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June 21, 2011


Lyme disease in horses: Part 1 – Symptoms and Treatment

by DePaolo Equine Concepts

Today is the first day of summer and as the temperatures heat up across the country, so do the chances of being exposed to ticks.  Ticks transmit a host of diseases in the US such as Lyme disease, Rocky Mountain Spotted Fever, Colorado tick fever, Powassan encephalitis, and Q fever.  The most well known disease nation-wide transmitted by ticks is Lyme disease which is caused by the spirochete B burgdorferi.  The black legged deer tick is the most common host for the disease but other types of ticks have been identified as carriers.  The ticks feed off rodents infected with lyme disease then seek out larger hosts such as deer, humans and horses.  A tick only needs to be attached for 24 hours to transmit this disease. Horses and other animals can contract Lyme disease, exhibiting symptoms similar to those in humans (fever, dizziness, joint pain). Veterinarians can test for Lyme disease with a simple blood test.

Map courtesy of the American Lyme Disease Foundation


Lyme disease symptoms progress in three stages:

1)  In most cases a bull’s eye rash develops around the bite site within 3 to 30 days after the tick is removed.  This can be virtually impossible to see under a horse’s coat and sometimes this rash doesn’t even show up on humans or animals.

2)  Lameness, poor performance, mood changes then develop and are exhibited in the days and weeks after the infection.

3)  In the following weeks and months the symptoms intensify with pains severely affecting joints, thyroid, the adrenal system and the heart.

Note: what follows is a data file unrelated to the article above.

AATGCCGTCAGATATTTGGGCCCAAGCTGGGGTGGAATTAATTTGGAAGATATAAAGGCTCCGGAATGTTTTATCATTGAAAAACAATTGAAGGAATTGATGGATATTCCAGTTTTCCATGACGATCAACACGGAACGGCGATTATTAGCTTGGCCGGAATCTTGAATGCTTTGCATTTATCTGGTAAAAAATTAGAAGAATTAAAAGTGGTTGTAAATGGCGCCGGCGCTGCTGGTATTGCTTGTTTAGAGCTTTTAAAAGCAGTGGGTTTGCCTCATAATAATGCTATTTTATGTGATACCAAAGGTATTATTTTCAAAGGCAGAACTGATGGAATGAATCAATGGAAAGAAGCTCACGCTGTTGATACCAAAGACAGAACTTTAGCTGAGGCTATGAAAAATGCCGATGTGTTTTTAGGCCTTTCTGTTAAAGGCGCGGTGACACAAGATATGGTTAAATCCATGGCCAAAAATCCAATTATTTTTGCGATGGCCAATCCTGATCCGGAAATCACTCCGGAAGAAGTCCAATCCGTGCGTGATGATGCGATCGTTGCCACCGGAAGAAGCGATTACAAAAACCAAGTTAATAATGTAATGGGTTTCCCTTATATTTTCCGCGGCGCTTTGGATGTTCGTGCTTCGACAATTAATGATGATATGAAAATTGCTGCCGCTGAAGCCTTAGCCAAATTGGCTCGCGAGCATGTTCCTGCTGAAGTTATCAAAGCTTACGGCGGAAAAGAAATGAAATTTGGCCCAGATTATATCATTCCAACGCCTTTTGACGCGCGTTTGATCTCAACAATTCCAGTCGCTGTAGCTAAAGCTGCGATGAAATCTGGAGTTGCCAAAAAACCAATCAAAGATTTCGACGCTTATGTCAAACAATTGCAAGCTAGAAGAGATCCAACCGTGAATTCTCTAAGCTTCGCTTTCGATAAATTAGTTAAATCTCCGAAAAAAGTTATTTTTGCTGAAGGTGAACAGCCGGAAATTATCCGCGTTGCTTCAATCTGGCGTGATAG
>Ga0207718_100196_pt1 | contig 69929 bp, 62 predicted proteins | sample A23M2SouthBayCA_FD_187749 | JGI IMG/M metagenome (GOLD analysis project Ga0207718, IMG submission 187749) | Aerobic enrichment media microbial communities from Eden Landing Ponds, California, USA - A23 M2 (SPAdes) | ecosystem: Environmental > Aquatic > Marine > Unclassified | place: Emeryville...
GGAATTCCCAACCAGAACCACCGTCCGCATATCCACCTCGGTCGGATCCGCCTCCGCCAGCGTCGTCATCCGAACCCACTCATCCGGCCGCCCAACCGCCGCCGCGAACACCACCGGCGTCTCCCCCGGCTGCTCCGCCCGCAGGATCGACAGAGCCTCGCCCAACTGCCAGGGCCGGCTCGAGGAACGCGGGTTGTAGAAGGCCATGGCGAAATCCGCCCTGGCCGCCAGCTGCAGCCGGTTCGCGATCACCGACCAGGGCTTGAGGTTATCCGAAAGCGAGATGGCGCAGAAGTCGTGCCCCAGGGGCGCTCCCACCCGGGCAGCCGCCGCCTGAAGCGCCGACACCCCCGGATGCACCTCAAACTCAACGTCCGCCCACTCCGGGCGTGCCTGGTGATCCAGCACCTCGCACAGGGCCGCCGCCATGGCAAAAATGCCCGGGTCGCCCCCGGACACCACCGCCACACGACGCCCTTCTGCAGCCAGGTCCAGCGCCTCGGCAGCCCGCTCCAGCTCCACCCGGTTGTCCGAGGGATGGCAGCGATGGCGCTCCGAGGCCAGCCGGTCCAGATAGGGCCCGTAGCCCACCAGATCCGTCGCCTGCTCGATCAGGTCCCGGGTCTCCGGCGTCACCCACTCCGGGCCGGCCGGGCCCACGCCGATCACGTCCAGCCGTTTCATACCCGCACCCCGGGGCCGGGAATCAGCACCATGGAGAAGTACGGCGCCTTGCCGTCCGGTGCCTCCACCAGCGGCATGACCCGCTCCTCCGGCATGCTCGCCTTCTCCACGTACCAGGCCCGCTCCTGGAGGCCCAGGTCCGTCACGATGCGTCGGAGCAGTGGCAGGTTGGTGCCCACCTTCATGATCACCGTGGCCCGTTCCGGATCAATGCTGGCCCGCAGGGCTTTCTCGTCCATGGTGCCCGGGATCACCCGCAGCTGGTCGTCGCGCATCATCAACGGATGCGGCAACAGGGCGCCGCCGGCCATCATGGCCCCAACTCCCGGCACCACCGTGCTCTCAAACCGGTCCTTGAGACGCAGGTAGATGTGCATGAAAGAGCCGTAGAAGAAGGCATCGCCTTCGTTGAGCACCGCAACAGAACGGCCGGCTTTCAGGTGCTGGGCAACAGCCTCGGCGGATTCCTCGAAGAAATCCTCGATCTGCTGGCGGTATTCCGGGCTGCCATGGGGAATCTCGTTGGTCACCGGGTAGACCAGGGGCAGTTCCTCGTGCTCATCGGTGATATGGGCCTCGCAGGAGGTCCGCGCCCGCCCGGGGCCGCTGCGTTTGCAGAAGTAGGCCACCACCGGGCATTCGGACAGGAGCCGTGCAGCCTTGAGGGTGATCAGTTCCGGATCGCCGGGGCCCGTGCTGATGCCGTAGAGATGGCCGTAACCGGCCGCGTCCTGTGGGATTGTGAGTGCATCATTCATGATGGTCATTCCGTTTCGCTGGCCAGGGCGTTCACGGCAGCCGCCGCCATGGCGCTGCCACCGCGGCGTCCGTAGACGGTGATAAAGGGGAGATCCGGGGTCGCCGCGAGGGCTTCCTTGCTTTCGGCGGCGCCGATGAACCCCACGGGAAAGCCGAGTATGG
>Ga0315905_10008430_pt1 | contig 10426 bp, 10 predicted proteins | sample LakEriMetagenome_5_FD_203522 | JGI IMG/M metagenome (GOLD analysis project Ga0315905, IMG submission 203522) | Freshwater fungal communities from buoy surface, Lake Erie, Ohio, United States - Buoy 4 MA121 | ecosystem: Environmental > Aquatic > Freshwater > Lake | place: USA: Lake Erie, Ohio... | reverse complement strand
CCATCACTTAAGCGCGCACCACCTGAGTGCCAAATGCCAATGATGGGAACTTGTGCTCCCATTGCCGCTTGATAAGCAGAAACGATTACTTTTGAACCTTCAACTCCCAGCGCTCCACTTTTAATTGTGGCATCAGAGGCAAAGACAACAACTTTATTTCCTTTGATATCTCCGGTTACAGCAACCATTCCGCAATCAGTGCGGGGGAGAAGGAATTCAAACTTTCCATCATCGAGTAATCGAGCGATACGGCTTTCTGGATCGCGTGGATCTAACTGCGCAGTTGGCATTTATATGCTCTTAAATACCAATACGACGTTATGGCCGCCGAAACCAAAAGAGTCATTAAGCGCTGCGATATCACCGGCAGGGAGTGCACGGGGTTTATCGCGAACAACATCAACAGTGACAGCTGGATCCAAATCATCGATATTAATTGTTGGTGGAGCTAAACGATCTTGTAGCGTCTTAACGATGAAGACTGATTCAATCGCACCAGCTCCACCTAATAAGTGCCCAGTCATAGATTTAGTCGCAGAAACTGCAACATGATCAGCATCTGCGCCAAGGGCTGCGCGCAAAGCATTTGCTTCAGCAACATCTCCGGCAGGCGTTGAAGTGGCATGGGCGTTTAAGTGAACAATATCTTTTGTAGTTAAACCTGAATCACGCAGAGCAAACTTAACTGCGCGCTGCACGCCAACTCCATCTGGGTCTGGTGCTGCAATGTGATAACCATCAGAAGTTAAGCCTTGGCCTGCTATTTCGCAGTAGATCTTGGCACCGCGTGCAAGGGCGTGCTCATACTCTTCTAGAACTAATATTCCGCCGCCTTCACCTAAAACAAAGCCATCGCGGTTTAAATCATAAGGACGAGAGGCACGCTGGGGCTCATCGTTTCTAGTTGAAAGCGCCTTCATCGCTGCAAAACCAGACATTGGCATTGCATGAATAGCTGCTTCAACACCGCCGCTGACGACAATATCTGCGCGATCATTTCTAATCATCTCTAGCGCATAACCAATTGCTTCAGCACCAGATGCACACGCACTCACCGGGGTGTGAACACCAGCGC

The symptoms can come and go making it hard to diagnose without a proper blood test.  To make matters worse, the symptoms can also show up before the antibodies have developed thus causing a false negative when tested.  It is important that if you get your horse tested and it comes back negative for Lyme Disease, to monitor the symptoms and ask your vet to re-test the horse in the coming weeks or months.


Once diagnosed, a veterinarian will administer oral or intravenous antibiotics in the short term.  Intravenous tetracycline has been said to be the most effective nutraceutical treatment of the disease.  Tetracycline can be severely damaging to the surrounding tissue so it is important to have a qualified veterinarian administer the IV injection.

For nutritional support, ABC’s Lyme Disease Supplement is a good choice.  It contains a selected amino acid profile, herbs, and other nutrients to assist the functions of both the thyroid and adrenal glands.

Lyme Disease Supplement may also be beneficial for supporting optimum health during all types of Endocrine Disorders such as: Cushings, Hypothyroidism, Insulin Resistance, Endocrine Syndrome, Syndrome X, Metabolic Syndrome, etc.* It is safe to use with any drug and nutraceutical protocols that you may already be using.*

A healthy endocrine system is discussed in the Health Library under the Endocrine categories.  Next week we will discuss Lyme Disease prevention and how to properly remove a tick from the body.

* These statements have not been evalutated by the Food and Drug Administration. This product is not intended to diagnose, treat, cure or prevent any disease.

4 Comments Post a comment
  1. Kyra
    May 14 2012

    The map is seriously lacking – the vet office I work in sees positive heartworm tests that come up positive for lyme disease on a daily basis year round. We have even begun using Cornell’s new test and see positive result through their new test. How is that possible if it’s rare? We are in Virginia.

    • The map was provided to us by the American Lyme Disease Foundation. If there is a gap in reporting the cases to the state it could reflect on the map. We will look into this and try to find an updated map. Thank you for calling this to our attention.

  2. Sep 7 2013

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  3. Sep 16 2014

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